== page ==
To perform a fishless cycle, add 95% of the seed gravel or other substrate from the healthy aquarium to the gravel or other substrate in your new aquarium.  Then take the remaining 5% of the seed substrate material, and put it into a new nylon stocking, which you have pre-washed, in cold tap water.  Then cut most of the stocking off, so you have a little stocking pouch, full of seed substrate material.  Then tie the pouch closed, or seal it somehow, so you have a closed pouch of seed substrate material.  If you are using a hang-on-the-back filter, drop this pouch of seed substrate material into the filter.  Make sure the pouch does not stop water flow through the filter entirely.  Then, add some filter material pinchings or squeezings into the water in the filter and into the water in the aquarium. 

Next, you will add ammonia.  You will need to put the ammonia into a clean dropper bottle, if it didn�t come in one.  Label that dropper bottle immediately, with the word �AMMONIA� in capital letters.  Simply add drops of ammonia until your ammonia reading goes up to 5.0 ppm, which is very high.  It took me about 30 minutes of adding ammonia and then testing for ammonia and then adding drops and then testing for ammonia until I got the 5.0 ppm ammonia reading.  Keep track of the total number of drops it took for you to get the desired 5.0 reading. After the first day in which you add ammonia, you should test for ammonia and nitrites every day.  Then, every day, after testing for ammonia and nitrite, add the same number of drops of ammonia until you see a nitrite reading.  On the first day that you actually see a nitrite reading, add half the number of drops of ammonia that you added on the first day, and keep adding that amount every day until you test and have zero ammonia and zero nitrites.  At that point, you will need to do a massive water change. 

I did a 99% water change, and I still had to do a few more partial water changes the same day, to get rid of the high nitrates in the tank.  A fishless cycle uses much more ammonia then would normally develop with other methods, and therefore the leftover nitrates can be quite high.  My nitrate reading was 160 ppm when I was done with my first fishless aquarium cycle.  Don�t add any pets to the aquarium until your nitrate reading is 10 ppm or less.  You can do multiple water changes in the same day, until the desired nitrate reading of 10 or less is achieved.  This works because the good bacteria is in the substrate, and in the filter, and remains after the water change.  When you have zero ammonia, zero nitrites, and 10 or less nitrates, your aquarium is fully cycled, and ready to house your aquatic pets.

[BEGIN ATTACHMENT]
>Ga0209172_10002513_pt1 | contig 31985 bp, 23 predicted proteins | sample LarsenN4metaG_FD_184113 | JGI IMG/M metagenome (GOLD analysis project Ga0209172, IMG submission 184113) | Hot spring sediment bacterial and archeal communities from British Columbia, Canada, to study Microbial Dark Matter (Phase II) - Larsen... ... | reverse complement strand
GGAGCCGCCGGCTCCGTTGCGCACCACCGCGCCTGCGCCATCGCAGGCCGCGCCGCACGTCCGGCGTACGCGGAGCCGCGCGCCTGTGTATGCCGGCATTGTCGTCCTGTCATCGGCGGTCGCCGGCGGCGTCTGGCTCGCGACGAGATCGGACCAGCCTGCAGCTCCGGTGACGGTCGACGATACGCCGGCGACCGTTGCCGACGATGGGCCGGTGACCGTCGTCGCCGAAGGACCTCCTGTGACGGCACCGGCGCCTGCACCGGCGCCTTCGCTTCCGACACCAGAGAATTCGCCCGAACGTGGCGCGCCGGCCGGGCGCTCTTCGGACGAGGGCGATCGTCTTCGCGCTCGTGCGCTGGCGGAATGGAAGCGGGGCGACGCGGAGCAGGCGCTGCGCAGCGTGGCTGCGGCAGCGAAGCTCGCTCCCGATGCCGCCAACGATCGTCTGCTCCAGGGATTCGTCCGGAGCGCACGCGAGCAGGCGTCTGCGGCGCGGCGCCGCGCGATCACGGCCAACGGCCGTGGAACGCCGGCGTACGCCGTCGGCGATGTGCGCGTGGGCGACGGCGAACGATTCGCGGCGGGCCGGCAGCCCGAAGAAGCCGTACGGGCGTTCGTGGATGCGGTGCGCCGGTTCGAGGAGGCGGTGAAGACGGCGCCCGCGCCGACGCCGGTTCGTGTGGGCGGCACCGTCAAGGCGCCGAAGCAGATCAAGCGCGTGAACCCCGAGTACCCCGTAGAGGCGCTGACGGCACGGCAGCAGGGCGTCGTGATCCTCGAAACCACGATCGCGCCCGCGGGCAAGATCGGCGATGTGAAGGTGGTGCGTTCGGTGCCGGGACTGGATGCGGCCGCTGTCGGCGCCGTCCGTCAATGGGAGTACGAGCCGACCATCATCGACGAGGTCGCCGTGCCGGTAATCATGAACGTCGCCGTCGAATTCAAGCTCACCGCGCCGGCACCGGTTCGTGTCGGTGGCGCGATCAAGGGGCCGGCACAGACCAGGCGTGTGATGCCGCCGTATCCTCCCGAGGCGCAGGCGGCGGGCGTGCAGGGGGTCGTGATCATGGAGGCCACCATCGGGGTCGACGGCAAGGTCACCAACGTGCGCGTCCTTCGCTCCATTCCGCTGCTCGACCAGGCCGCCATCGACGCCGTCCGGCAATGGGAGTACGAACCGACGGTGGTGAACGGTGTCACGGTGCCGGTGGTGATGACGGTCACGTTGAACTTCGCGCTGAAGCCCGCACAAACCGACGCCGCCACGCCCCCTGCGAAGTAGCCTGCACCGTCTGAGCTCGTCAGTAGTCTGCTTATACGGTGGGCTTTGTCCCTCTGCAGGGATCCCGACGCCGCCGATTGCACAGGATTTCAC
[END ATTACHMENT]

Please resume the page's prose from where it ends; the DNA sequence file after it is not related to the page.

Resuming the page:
It took me three and a half weeks to accomplish my first fishless cycle.  But someone who follows the above recipe, and uses all the tips to speed up the cycling process would probably be able to get it done in 2 weeks.


The reasons why I prefer fishless cycling:

1.  Fishless cycling is faster than conventional cycling with fish.  This is because in fishless cycling, much more ammonia is used than would be generated by the waste of fish.  This leads to a faster build up of good bacteria in the aquarium.

2.  When you are finished with a fishless cycle, you can fully populate the aquarium with pets right away, without risk of ammonia and nitrite spikes.  This is because in fishless cycling, much more ammonia is used than would be generated by the waste of fish.  This leads to the growth of a much larger colony of good bacteria than would be grown by traditional cycling with fish.  After a traditional cycle with fish, aquarists need to add their pets slowly, over time, to avoid adding too high of a bio-load too quickly and getting an ammonia spike or a nitrite spike.  After a fishless cycle, the colony of good bacteria is large enough to fully populate the tank with inhabitants, right away. 

3.  With fishless cycling, there is no need to kill, injure, sicken, or damage the gills of any �starter� fish.  It�s just kinder.

It is important to note here, that as a general rule, one should not add more than 1 inch of fish for every gallon of tank size.  This is a general rule, for �thin� fish.  If you have �fat� fish, you may need to add no more than half an inch of fish for every gallon of tank size.  And if you have very large fish, like Oscars, you may need to have even less fish-inches per gallon of tank size.  If you do overpopulate a fully cycled tank, then ammonia and nitrite will still build up, and injure, sicken, or kill the tank�s inhabitants. 

Traditional cycling with fish involves getting usually 2-4 small, hardy, disposable fish, and putting them in a brand new tank.  They are there to urinate and excrete into the water, and give the good bacteria food (waste) to dine on.  This method of cycling typically takes 4 to 6 weeks.  Many starter fish do not survive, and those that do often have no quality of life left.  Their gills are damaged.  After you have cycled traditionally, with fish, you can start to add pets to your aquarium, slowly, one or two inhabitants at a time.  You would need to wait a few weeks after adding your first 1-2 inhabitants before adding the next 1-2 inhabitants.  This prevents an ammonia spike or a nitrite spike, which could kill the inhabitants.  For decades, traditional cycling with fish was the only common method used to cycle aquariums.  It is a proven method, and it will work.  In my opinion, it is just not the best, or most efficient, method.

Accelerated cycling, enhanced with commercial products that claim to add good bacteria directly to the aquarium, and thereby cycle the aquarium overnight have been developed, and are now on the market.  BioSpira, from Marineworld Labs, and Cycle, from Hagen, are two of the most frequently used.  Even though others have reported success with these products, I do not recommend them because I have never seen them work well.

In sum, for the sake of your new aquatic friends, it is essential to fully cycle a new aquarium before adding the new inhabitants, in order to ensure their health, safety, comfort, and happiness.  For the reasons outlined in this article, I recommend fishless cycling above all other methods, in conjunction with the five ways I mentioned to speed up the cycling process.